# One-Way Hash Primitives

Hash functions are used in cryptography with digital signatures and for ensuring data integrity.

When used with digital signatures, a publicly available hash function hashes the message and signs the resulting hash value. The party who receives the message can then hash the message and check if the block size is authentic for the given hash value.

Hash functions are also referred to as “message digests” and “one-way encryption functions”. Both terms are appropriate since hash algorithms do not have a key like symmetric and asymmetric algorithms and you can recover neither the length nor the contents of the plaintext message from the ciphertext.

To ensure data integrity, hash functions are used to compute the hash value that corresponds to a particular input. Then, if necessary, you can check if the input data has remained unmodified; you can re-compute the hash value again using the available input and compare it to the original hash value.

The Hash Functions section describes functions that implement the following hash algorithms for streaming messages: MD5 [RFC 1321], SHA-1, SHA-224, SHA-256, SHA-384, SHA-512 [FIPS PUB 180-2], and SM3 [SM3]. These algorithms are widely used in enterprise applications nowadays.

Subsequent sections describe Hash Functions for Non-Streaming Messages, which apply hash algorithms to entire (non-streaming) messages, and Mask Generation Functions, whose algorithms are often based on hash computations.

Additionally, Intel® Integrated Performance Primitives (Intel® IPP) Cryptography supports two relatively new variants of SHA-512, the so called SHA-512/224 and SHA-512/256 algorithms. Both employ much of the basic SHA-512 algorithm but have some specifics. Intel IPP Cryptography does not provide a separate API exactly targeting SHA-512/224 and SHA-512/256. To enable SHA-512/224 and SHA-512/256, Intel IPP Cryptography declares extensions of the Hash Functions, Hash Functions for Non-Streaming Messages, Mask Generation Functions, and Keyed Hash Functions. These extensions use the IppHashAlgId enumerator associated with a particular hash algorithm as shown in the table below.

Value of IppHashAlgId |
Associated Hash Algorithm |
---|---|

ippHashAlg_SHA1 |
SHA-1 |

ippHashAlg_SHA224 |
SHA-224 |

ippHashAlg_SHA256 |
SHA-256 |

ippHashAlg_SHA384 |
SHA-384 |

ippHashAlg_SHA512 |
SHA-512 |

ippHashAlg_SHA512_224 |
SHA-512/224 |

ippHashAlg_SHA512_256 |
SHA-512/256 |

ippHashAlg_MD5 |
MD5 |

ippHashAlg_SM3 |
SM3 |

## Reduced Memory Footprint Functions

When your application uses the IppHashAlgId enumerator, it gets linked to all available hashing algorithm implementations. This results in unnecessary memory overhead if the application does not need all the algorithms. Intel IPP Cryptography includes a number of *reduced memory footprint* functions that allow you to select the exact hashing methods for your application's needs. These functions have the `_rmf` suffix in their names and use pointers to IppsHashMethod structure variables instead of IppHashAlgId values. To get a pointer to a IppsHashMethod structure variable, call an appropriate function from the table below. See HashMethod for the syntax.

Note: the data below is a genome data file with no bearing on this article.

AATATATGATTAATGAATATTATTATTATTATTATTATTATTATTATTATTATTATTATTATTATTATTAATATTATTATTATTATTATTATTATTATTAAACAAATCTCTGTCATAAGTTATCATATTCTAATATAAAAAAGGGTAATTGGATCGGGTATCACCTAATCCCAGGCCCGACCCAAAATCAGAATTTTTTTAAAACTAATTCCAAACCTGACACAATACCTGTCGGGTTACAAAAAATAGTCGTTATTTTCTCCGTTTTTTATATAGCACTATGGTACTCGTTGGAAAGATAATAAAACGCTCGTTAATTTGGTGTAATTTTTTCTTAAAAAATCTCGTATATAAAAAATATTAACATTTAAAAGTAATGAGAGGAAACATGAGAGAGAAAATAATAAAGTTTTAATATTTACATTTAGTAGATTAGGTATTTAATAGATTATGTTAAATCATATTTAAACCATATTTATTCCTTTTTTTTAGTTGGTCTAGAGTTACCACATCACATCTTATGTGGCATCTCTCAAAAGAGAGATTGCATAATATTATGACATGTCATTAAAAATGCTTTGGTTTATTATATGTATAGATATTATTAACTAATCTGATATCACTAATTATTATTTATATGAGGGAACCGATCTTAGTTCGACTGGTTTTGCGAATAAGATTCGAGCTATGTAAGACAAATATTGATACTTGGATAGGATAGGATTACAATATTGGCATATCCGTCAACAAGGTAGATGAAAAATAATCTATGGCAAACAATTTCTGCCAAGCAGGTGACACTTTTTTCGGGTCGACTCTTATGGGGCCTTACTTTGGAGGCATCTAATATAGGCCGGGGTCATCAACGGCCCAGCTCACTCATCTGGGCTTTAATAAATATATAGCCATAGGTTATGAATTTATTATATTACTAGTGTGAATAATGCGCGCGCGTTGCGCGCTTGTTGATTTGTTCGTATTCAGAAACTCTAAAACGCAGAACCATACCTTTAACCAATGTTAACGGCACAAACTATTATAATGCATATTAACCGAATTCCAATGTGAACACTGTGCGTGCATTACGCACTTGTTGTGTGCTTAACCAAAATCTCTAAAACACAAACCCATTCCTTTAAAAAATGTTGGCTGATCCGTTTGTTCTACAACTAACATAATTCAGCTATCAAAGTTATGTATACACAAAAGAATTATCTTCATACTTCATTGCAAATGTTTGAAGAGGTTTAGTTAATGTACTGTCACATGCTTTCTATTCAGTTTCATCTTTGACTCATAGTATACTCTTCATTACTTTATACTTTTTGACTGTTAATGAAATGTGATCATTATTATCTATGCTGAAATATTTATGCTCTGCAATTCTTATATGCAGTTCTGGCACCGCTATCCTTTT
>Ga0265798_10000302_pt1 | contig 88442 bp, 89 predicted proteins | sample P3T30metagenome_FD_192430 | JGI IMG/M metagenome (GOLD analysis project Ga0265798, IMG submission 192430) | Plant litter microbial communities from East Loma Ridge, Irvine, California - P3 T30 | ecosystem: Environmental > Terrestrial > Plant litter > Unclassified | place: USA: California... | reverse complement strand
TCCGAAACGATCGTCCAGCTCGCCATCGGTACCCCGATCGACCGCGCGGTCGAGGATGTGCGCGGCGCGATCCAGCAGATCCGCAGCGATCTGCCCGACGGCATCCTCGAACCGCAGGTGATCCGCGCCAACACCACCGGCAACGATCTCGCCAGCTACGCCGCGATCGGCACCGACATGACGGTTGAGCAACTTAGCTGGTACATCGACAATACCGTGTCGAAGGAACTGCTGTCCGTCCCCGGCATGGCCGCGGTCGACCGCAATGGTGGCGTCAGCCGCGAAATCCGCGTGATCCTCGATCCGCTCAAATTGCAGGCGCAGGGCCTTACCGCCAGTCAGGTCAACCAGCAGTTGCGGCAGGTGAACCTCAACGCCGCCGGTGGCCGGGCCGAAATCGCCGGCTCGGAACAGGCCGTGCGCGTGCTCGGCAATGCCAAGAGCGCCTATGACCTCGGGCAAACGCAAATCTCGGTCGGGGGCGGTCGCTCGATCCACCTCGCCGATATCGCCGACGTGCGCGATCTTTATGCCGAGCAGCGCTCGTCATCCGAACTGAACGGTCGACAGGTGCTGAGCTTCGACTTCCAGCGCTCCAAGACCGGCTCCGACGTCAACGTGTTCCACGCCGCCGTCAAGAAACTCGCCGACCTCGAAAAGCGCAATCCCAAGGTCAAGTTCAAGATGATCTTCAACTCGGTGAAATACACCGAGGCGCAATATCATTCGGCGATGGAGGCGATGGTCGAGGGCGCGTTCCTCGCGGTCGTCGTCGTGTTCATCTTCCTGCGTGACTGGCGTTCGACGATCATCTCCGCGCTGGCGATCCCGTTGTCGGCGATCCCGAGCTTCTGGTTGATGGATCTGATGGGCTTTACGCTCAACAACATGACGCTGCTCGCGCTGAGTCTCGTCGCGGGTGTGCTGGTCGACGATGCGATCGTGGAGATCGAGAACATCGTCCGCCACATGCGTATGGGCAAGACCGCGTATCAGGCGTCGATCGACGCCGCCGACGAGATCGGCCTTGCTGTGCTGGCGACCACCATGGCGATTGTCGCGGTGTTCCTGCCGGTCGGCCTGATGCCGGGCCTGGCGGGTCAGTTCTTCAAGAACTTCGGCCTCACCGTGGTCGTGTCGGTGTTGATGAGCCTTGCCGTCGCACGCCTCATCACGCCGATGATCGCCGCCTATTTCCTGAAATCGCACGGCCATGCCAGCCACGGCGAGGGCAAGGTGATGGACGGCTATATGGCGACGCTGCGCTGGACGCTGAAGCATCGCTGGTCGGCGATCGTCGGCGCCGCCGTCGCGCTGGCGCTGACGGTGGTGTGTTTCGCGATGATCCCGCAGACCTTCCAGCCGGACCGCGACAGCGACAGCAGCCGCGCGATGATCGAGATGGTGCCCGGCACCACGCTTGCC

### Note

Functions that have the `_TT` suffix in their names return pointers to dynamically dispatched IppsHashMethod structures. These structures check for support of the SHA-NI instruction set at run time and choose the implementation of an algorithm depending on the outcome of the check. Using such IppsHashMethod structures leads to a slightly larger memory footprint compared to applications that use non-dynamically dispatched IppsHashMethod structures.

Function name |
Returns pointer to implementation of |
---|---|

ippsHashMethod_SHA1 |
SHA1 (without the SHA-NI instruction set) |

ippsHashMethod_SHA1_NI |
SHA1 (using the SHA-NI instruction set) |

ippsHashMethod_SHA1_TT |
SHA1 (using the SHA-NI instructions set if it is available at run time) |

ippsHashMethod_SHA256 |
SHA256 (without the SHA-NI instruction set) |

ippsHashMethod_SHA256_NI |
SHA256 (using the SHA-NI instruction set) |

ippsHashMethod_SHA256_TT |
SHA256 (using the SHA-NI instructions set if it is available at run time) |

ippsHashMethod_SHA224 |
SHA224 (without the SHA-NI instruction set) |

ippsHashMethod_SHA224_NI |
SHA224 (using the SHA-NI instruction set) |

ippsHashMethod_SHA224_TT |
SHA224 (using the SHA-NI instructions set if it is available at run time) |

ippsHashMethod_SHA384 |
SHA384 |

ippsHashMethod_SHA512 |
SHA512 |

ippsHashMethod_SHA512_256 |
SHA512-256 |

ippsHashMethod_SHA512_224 |
SHA512-224 |

ippsHashMethod_MD5 |
MD5 |

ippsHashMethod_SM3 |
SM3 |

### Important

The crypto community does not consider SHA-1 or MD5 algorithms secure anymore.

Recommendation: use a more secure hash algorithm (for example, any algorithm from the SHA-2 family) instead of SHA-1 or MD5.